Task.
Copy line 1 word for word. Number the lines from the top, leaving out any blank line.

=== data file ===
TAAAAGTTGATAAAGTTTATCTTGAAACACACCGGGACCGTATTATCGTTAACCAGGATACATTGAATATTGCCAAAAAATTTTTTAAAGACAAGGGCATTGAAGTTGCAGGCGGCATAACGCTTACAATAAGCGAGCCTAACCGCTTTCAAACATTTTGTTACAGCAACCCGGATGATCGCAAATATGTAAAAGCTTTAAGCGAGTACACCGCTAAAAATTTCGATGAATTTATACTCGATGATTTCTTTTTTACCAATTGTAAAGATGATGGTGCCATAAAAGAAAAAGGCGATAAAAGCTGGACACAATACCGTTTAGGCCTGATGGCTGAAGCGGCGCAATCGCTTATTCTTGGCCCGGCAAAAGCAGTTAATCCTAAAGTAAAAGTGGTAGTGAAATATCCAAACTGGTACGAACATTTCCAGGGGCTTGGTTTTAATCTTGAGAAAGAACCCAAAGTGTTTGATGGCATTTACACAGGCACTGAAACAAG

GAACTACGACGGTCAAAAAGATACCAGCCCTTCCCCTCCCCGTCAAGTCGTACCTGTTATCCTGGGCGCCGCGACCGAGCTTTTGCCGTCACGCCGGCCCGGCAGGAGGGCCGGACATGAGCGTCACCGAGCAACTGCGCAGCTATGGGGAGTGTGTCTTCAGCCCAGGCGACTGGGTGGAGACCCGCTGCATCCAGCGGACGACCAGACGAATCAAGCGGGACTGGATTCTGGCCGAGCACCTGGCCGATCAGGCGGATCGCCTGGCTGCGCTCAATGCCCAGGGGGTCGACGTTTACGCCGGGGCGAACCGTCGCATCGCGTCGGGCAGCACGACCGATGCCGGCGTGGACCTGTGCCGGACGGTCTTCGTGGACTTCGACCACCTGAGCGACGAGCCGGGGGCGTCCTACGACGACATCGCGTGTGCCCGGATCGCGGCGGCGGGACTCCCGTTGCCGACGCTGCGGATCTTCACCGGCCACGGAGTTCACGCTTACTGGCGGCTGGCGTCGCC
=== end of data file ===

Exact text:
TAAAAGTTGATAAAGTTTATCTTGAAACACACCGGGACCGTATTATCGTTAACCAGGATACATTGAATATTGCCAAAAAATTTTTTAAAGACAAGGGCATTGAAGTTGCAGGCGGCATAACGCTTACAATAAGCGAGCCTAACCGCTTTCAAACATTTTGTTACAGCAACCCGGATGATCGCAAATATGTAAAAGCTTTAAGCGAGTACACCGCTAAAAATTTCGATGAATTTATACTCGATGATTTCTTTTTTACCAATTGTAAAGATGATGGTGCCATAAAAGAAAAAGGCGATAAAAGCTGGACACAATACCGTTTAGGCCTGATGGCTGAAGCGGCGCAATCGCTTATTCTTGGCCCGGCAAAAGCAGTTAATCCTAAAGTAAAAGTGGTAGTGAAATATCCAAACTGGTACGAACATTTCCAGGGGCTTGGTTTTAATCTTGAGAAAGAACCCAAAGTGTTTGATGGCATTTACACAGGCACTGAAACAAG